When I first started in the business back in 1994, I was fortunate to hear Peter Leffkowitz speak at a recruiting seminar in Los Angeles. One of the sections of his training that particularly stood out to me was his approach to time management and planning. He described the two main ways that recruiters tend to work a desk:
Reactively working a desk: This is the method that 80% of recruiters use to work a desk. This method can best be described as S-T-R-E-S-S. This is the land of soaring peaks followed by deep, dark valleys. It entails little planning, sporadic execution and lots of reacting.
Reacting to incoming email, incoming calls, interruptions, client demands etc. It involves chasing deals, working from adrenaline and a production-oriented focus. Essentially it’s a neurotic way to work a desk and often leads to burnout.
Proactively working a desk: This is the method that 20% of recruiters use to work a desk. There is a subtle but powerful difference in focus. Instead of simply focusing on production, proactive recruiters concentrate on building the activity that generates production. This involves planning and then executing from a proactive stance.
Using a proactive approach to your desk means that you focus on tasks that are important but not urgent. Of course you will still have time-sensitive tasks but you will have fewer “emergencies” if you work in a more proactive, systematic way. This takes practice and does not come naturally to most recruiters (including me).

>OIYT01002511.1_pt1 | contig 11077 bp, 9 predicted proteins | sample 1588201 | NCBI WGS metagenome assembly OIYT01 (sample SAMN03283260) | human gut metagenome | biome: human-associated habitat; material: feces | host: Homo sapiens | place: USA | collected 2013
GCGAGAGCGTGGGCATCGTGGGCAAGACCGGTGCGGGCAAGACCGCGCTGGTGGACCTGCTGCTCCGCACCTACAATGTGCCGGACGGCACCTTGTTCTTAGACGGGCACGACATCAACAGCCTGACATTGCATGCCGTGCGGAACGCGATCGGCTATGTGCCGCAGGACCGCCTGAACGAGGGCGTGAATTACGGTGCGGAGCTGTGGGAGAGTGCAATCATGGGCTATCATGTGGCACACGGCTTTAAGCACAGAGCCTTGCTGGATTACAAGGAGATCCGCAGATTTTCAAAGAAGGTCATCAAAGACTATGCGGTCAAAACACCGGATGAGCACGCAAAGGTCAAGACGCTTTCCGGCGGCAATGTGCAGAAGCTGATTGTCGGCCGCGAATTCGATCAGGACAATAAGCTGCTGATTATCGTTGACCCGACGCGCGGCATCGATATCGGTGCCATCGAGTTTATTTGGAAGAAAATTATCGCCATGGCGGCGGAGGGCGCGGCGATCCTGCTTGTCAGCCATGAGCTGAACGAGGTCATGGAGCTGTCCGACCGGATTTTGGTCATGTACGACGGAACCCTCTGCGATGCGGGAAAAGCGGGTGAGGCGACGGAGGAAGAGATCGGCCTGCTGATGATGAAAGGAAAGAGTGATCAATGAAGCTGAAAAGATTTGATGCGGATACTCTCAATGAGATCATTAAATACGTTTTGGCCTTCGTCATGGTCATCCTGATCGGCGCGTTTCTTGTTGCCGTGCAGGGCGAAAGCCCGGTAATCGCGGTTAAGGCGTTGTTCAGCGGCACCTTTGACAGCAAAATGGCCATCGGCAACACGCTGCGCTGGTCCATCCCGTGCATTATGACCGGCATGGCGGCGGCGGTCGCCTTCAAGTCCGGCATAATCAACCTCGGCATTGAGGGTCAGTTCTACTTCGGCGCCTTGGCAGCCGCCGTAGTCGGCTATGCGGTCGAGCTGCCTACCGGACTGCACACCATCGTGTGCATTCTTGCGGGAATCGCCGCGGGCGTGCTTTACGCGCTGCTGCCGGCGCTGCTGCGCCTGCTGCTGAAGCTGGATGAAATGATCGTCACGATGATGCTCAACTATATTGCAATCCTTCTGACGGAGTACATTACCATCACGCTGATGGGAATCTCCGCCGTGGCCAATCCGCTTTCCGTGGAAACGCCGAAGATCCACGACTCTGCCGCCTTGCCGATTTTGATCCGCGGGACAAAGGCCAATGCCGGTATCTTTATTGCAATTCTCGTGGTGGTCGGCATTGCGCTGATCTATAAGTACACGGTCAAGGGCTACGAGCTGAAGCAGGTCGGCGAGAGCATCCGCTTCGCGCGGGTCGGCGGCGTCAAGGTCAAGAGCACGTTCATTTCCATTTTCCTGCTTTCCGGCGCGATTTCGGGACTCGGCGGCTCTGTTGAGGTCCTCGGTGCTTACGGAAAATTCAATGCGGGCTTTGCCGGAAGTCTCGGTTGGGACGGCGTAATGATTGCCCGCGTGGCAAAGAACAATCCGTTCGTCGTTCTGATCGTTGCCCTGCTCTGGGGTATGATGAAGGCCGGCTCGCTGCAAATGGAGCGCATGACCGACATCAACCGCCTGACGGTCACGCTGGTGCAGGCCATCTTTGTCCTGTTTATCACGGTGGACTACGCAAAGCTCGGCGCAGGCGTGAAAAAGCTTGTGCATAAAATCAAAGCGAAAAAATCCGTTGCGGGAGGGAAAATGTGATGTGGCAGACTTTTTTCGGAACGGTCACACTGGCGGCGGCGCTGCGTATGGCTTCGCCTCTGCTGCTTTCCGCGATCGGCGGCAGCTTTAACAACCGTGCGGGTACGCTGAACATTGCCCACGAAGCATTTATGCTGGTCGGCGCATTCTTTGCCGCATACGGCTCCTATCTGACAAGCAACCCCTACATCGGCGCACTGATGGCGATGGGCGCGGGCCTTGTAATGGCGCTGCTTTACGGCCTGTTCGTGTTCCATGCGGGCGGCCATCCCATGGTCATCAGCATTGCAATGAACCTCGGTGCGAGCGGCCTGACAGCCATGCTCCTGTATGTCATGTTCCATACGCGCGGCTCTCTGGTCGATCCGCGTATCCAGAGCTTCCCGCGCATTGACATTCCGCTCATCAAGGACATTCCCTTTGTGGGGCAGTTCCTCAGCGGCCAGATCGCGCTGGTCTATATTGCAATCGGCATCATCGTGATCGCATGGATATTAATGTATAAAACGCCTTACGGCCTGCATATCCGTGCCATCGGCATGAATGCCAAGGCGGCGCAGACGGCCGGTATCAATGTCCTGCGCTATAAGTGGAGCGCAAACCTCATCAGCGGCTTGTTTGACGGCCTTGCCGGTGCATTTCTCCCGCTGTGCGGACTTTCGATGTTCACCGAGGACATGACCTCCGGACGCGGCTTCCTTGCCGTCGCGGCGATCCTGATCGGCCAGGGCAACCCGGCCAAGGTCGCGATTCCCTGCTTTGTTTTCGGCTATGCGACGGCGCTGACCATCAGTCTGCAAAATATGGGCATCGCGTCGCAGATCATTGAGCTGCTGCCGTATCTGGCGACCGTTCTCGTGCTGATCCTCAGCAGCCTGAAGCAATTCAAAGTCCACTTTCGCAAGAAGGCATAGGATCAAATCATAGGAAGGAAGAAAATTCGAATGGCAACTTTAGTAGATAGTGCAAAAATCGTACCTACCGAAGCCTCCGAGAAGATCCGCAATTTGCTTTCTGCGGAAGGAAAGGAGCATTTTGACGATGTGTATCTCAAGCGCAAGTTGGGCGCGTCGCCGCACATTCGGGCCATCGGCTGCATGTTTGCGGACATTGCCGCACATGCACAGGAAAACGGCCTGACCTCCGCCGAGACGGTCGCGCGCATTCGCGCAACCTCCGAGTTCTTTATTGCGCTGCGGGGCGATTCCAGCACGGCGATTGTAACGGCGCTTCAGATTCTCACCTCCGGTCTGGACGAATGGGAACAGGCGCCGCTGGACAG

To be proactive, you must act, particularly when there is NOT a gun to your head. Here are some examples of non-urgent but very important activities that you must act upon:
- Daily planning;
- Daily Marketing;
- Tracking numbers;
- Evaluating results;
- Strategic planning;
- Hitting your activity goals;
- Professional development.
Food For Thought
Can you think of one activity in your personal life that, if you did it superbly well and consistently, it would have significant positive results in your life?
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Here are some examples:
- Doing 30 minutes of exercise each morning.
- Doing a 15 minute spiritual practice each morning.
- Eating healthier.
- Getting more sleep.
- Spending quality time with family and friends.
Now ask yourself: are these tasks urgent or important? The answer of course is that they are all important, but not urgent. You will have to have the discipline to act on them- they generally won’t act upon you.
In order to avoid the peaks and valleys of production, you must spend some time each day in each important activity that leads to placements. This means some sourcing, some recruiting, some marketing, some closing etc. If you plan these tasks out the night before, you are much more likely to get them finished the next day.
In closing, here are the three elements of a workable planning system:
- An ideal daily template. This is your “best day” scenario — not a rigid requirement. Post this template on your desk. This is your fall back compass for when you get off course.
- A system for planning. You have to have a workable, realistic system for planning. That may be your ATS, a legal pad, or some combo of the two.
- A commitment to actually plan and develop this skill. This skill is just that — a skill — it takes practice and focus in order to “stick.” No two people are the same; one size does not fit all. So you need to experiment until you come up with your personal planning system.